It’s been nearly a decade since Colombia’s indigenous people took to the streets to protest, kill and survive the damage done by environmental activists and armed paramilitary groups. Until recently, they remained largely peaceful. However, in recent weeks, the nation’s 1.8 million indigenous people are now facing increasing threats.
Activists warn that more than 20 indigenous people have been killed over the past 18 months. Of those killed, 13 were environmental activists. At least four were targeted by the Colombian military.
There’s little question that Colombia is a brutal country. There’s also little question that the environment is a battleground, where rebels, paramilitaries and illegal armed groups all compete for control. The threat of such killings has become a way of life for many indigenous activists, who fear that paramilitary groups have infiltrated the force of the state and are responsible for most of the killings. Many believe the military is also involved, and some argue that their government has not done enough to protect them.
Much of the controversy surrounds an indigenous organization called Awajún, who say that they have been victims of a series of murders and beatings, forcing them to move several times since December, most recently to Cali in the south of the country.
The government of President Juan Manuel Santos confirmed earlier this week that the Awajún have fled a joint military-police mission after the group refused to engage in peace talks with the government. “If the violence continues, we risk the population living in our homelands losing their patience and withdrawing,” the government said in a statement.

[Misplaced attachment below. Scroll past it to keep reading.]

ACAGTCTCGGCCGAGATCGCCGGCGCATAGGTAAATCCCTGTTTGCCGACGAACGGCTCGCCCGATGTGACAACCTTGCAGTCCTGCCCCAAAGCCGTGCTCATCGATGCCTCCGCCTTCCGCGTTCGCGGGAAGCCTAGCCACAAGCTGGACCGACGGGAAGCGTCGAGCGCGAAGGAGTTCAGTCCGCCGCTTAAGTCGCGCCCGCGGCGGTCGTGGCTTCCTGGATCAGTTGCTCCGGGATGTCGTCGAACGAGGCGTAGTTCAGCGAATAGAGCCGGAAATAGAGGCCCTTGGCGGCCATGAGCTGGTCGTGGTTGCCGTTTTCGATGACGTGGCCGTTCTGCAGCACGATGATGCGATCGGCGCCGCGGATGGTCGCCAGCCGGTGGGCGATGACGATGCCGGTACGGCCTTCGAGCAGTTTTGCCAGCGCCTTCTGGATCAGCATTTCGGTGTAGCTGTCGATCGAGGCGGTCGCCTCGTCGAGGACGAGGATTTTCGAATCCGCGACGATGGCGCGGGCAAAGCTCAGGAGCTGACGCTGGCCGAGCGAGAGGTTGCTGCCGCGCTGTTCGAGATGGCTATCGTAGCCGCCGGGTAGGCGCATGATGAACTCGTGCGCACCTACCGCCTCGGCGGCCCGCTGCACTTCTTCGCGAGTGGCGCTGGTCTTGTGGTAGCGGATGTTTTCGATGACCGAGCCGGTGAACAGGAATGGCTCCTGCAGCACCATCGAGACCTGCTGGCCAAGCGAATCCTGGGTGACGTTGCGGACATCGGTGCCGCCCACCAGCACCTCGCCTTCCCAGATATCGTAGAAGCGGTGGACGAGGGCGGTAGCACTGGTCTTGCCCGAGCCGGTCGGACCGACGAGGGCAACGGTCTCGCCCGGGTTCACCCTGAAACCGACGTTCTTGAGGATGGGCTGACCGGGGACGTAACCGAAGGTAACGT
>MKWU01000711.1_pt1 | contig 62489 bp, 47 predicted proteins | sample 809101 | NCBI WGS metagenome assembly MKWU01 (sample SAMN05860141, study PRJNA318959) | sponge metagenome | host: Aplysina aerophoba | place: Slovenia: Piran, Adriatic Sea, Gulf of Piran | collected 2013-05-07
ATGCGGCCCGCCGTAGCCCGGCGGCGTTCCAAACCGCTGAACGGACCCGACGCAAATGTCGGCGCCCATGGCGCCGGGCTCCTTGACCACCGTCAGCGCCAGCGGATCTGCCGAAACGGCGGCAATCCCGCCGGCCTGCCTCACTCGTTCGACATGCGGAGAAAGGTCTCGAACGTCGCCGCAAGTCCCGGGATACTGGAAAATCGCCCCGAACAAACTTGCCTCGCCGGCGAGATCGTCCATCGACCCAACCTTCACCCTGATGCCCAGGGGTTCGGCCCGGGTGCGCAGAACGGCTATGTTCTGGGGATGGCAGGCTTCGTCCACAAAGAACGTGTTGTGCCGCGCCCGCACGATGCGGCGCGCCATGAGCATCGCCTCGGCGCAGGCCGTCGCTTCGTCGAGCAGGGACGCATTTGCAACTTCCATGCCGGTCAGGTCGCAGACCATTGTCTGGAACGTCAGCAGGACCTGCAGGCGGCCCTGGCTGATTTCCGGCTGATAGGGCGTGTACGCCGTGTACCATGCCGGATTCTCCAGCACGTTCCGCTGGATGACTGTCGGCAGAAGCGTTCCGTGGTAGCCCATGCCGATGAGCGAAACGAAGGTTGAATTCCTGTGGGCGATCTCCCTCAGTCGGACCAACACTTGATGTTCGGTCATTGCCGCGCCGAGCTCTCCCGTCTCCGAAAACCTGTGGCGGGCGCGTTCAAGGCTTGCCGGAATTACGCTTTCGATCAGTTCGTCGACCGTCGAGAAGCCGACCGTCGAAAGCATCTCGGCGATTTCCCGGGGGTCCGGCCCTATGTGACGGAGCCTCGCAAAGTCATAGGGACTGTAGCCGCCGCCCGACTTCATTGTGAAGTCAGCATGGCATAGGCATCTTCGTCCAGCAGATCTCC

But Awajún leaders say they won’t negotiate with the government, and vowed to continue the fight with or without government mediation.
“We are not going to talk with the government without our bases, with humanitarian protocol,” said Alfredo David, an Awajún leader.
Colombia’s indigenous groups, including the Awajún, have long demanded a clear government policy to protect indigenous lands and resources, as well as the exclusion of paramilitary violence from the peace talks with the country’s major rebel group, the Revolutionary Armed Forces of Colombia, or FARC.
They have been in these negotiations since 2012, but the talks still haven’t resulted in a ceasefire or a plan to dismantle all of the illegal armed groups in the country. The group has said they won’t put up with threats against their leaders and others until those groups are disbanded and their forces purged.
More than 200,000 Colombians have been killed during this armed conflict, and an estimated 7.7 million are now internally displaced. The effects of the war are still felt today, in areas on both sides of the conflict, from Colombia’s jungle to refugee camps throughout Central America. But Colombia’s indigenous groups say that none of the country’s recent conflicts have been as deadly and destructive as the fighting between the country’s government and rebel groups.
“It’s like anyone else was being slaughtered. How can you defend peace when you are suffering from violence yourself?” said Maria Fernanda Sáenz Guimarães, who is of central Colombia’s Indian community.
“We suffer, but we don’t abandon peace efforts,” she said.
This article was written by Andres Martinez for The Washington Post.